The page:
It appears that this side of the Atlantic is not the only place where Jewish music is influencing young experimental artists. Myriad musical maestro Koby Israelite has released Dance of the Idiots, a whiplash inducing CD that can catch the listener unaware as it quickly changes gears and genres. In addition to programming, Israelite plays at least four instruments on most tracks including drums, electric guitar, pocket clarinet, flute, piano, accordion, keyboard, melodica and percussion. While clearly displaying cantorial, Chasidic, and klezmer foundations, Idiots is foremost a stylized self-portrait that draws on metal, rock, psychedalia and synth pop, resulting in an unmistakably kosher ragout.
Israeli born, Koby Israelite has resided in England for over a decade and performed with many distinguished jazz musicians, several of whom he has wisely recruited for this session. Most notable is reedman and fellow Israeli ex-pat Gilad Atzmon, whose band The Orient House Ensemble and their cd Exile (Enja Justin Time, JENJ 3305) have both been nominated for 2003 BBC best band and best album Jazz Awards. Also here from the Exile session are the deliciously talented violinist Marcel Mamaliga and bassist Yaron Stavi. A first rate brass section in the persons of cross-genre session trumpeter Sid Gauld (Burt Bachrach, Blur, James Galway, The Stranglers, Ray Charles and dozens of others) and trombonist Reut Regev (seen in NYC with Assif Tsahar and Ras Moshe, among others) helps produce some of the cd's stronger cuts. With decidedly funky bassist Stefan Redtenbacher, Ofir Gal's rock guitar, virtuoso Romanian born jazz/classical accordionist, Marin Nasturcia and Howard Davies' didgeridoo occasionally added to this heady mix, Israelite has conjured up a suitable quorum to present his sweeping musical concept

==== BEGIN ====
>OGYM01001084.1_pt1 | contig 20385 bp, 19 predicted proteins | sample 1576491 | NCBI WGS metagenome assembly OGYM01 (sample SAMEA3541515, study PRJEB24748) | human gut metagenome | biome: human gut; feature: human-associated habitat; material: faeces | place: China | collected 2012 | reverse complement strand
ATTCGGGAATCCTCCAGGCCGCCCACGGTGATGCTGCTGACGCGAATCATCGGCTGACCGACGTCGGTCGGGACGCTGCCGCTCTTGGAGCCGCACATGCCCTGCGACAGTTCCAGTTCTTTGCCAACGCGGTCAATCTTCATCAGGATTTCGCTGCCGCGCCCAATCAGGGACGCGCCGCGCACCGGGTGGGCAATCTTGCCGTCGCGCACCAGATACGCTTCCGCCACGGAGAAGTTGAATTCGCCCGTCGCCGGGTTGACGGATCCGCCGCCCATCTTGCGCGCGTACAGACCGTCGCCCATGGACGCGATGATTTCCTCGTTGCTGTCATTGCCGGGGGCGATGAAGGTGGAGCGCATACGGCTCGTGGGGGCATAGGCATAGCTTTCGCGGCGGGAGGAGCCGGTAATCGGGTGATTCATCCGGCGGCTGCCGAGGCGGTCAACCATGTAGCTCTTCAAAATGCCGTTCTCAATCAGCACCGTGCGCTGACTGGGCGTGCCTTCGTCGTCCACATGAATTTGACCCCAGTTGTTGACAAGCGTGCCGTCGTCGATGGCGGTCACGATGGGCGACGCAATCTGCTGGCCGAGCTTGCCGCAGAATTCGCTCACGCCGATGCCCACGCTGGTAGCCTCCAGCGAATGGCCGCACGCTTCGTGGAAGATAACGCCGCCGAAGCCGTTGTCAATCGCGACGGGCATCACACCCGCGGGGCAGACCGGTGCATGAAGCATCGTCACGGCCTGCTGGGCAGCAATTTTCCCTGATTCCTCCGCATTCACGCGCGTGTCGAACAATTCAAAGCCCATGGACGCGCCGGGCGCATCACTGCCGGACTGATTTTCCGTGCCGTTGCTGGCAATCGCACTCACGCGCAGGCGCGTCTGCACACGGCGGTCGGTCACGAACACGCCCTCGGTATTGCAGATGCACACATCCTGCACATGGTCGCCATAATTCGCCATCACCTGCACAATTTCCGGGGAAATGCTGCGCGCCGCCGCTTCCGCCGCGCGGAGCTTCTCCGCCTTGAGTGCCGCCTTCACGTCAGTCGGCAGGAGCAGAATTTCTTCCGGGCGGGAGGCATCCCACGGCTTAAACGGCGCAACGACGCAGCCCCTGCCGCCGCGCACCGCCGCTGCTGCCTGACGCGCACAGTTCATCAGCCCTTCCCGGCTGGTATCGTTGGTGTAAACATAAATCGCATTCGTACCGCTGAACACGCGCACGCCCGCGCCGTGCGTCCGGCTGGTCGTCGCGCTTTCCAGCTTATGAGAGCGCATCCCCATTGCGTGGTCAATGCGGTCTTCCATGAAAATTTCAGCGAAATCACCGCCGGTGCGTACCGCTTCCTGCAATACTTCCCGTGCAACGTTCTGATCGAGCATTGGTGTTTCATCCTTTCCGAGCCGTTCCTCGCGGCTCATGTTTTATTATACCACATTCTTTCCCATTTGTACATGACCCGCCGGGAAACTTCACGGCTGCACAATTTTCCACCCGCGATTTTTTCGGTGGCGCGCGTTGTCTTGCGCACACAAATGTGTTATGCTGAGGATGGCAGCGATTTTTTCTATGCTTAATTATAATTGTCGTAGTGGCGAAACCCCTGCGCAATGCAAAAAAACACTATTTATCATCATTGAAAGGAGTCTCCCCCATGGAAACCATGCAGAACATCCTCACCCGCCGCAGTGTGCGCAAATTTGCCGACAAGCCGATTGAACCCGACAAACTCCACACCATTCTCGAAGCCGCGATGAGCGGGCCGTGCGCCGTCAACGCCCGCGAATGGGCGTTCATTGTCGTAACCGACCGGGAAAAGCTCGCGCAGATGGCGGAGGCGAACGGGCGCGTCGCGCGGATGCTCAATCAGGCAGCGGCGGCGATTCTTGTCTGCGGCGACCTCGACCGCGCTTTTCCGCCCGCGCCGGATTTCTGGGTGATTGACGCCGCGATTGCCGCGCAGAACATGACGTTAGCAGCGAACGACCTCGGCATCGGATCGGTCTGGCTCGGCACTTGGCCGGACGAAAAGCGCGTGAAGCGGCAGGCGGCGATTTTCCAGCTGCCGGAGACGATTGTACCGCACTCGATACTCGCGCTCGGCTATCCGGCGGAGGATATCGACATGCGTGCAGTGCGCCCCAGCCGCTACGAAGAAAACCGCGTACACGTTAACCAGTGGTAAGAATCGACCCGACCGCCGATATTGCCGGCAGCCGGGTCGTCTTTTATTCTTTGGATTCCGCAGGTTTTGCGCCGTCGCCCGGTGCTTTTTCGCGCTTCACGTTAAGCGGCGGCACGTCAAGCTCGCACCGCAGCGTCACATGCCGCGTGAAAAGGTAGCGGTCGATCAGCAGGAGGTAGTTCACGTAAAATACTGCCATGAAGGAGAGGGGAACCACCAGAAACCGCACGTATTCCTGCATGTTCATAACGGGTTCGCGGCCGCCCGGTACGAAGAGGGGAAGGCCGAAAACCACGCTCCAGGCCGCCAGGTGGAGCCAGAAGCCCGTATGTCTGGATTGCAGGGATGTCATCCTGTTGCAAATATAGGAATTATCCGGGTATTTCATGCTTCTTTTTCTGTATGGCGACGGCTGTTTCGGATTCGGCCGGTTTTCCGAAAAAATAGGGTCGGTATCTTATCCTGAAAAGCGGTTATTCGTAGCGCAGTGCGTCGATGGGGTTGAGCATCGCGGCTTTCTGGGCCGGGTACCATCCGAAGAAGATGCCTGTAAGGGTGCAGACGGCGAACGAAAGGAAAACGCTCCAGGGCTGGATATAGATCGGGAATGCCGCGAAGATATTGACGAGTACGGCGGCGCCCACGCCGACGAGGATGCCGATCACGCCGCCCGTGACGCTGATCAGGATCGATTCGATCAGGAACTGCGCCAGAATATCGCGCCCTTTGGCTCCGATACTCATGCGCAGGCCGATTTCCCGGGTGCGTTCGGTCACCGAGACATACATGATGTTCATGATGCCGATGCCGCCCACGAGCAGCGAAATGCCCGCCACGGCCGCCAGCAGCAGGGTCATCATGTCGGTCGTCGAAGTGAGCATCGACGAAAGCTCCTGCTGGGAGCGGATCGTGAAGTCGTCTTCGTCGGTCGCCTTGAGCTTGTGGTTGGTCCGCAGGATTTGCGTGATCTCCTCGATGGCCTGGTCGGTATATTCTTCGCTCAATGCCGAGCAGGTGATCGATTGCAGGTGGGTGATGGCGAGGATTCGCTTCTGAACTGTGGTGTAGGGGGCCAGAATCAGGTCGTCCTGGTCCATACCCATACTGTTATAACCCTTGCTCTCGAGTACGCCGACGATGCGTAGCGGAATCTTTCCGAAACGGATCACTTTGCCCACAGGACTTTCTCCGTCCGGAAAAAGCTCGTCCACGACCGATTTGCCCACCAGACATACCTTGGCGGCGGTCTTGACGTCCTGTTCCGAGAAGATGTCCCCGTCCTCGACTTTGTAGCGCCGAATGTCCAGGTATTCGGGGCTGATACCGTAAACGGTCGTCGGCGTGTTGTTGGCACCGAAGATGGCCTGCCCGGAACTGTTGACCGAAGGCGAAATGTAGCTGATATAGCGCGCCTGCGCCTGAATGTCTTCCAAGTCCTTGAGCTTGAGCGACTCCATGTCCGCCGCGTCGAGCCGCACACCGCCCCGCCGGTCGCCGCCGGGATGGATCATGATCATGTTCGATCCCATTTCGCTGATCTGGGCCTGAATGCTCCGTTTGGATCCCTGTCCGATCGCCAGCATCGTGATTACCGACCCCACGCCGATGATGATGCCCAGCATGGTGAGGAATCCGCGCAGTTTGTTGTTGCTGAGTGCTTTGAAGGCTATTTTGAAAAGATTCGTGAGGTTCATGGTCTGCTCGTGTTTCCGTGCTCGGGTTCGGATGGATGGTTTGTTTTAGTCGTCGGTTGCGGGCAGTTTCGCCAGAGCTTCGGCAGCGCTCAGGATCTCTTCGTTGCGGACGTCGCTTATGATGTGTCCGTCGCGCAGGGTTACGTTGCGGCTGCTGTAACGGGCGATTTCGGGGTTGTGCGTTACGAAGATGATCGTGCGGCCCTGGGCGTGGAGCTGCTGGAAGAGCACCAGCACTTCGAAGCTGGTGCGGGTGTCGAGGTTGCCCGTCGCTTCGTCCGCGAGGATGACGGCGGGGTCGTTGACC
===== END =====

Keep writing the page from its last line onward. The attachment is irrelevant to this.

Although Dance of the Idiots can veer dangerously close to cheesy Chasidic Casio Karaoke ("Saints and Dates") or resonate an inbred gondola music groove (parts of "I Used to be Cool"), these moments are saved by expert musicianship and the best cuts are close to flawless. "Battersea Blues" evinces a sensibility that flies in the face of commercialization in its simplistic but beautiful melody and raw but not happenstance folk instrumentation. "I Used to be Cool" and "Wanna Dance" take the listener on breakneck genre tours that can begin with a Gregorian chant, grind to a surprising non-cadencial ending or have a laughing klezmer clarinet eructate into a final belch. "In the Meantime" enables Sid Gauld to stand out on trumpet and is a Balkan funky concoction, as is "Truah," where brass again shines against a funky rhythm with Regev's trombone leading the way through some MidEastern synth noodling. The title piece explodes into an animated ska beat that boasts everything from crisp accordion runs to the theme from the Simpsons. "Toledo Five Four" features Israelite on 5 instruments that with Savi's bass set up a rhythm upon which Atzmon, Mamaliga and Regev provide hot solos. "Diego (Hora Miresei)" is an all-too-short traditional Romanian wedding tune that Nasturcia plays in classic fashion while Israelite free-form drums an accompaniment.
Israelite shows himself to be a seamless mixologist as "HappyLouge" and "2nd of Tamuz" are delightful melanges of various genres interspersed amongst each other until heavy metal and Chasidic nign eventually align as kindred spirits. While the individual musicians on Dance of the Idiots are standouts, the album ultimately glows as a panoramic statement of Israelite's vision.
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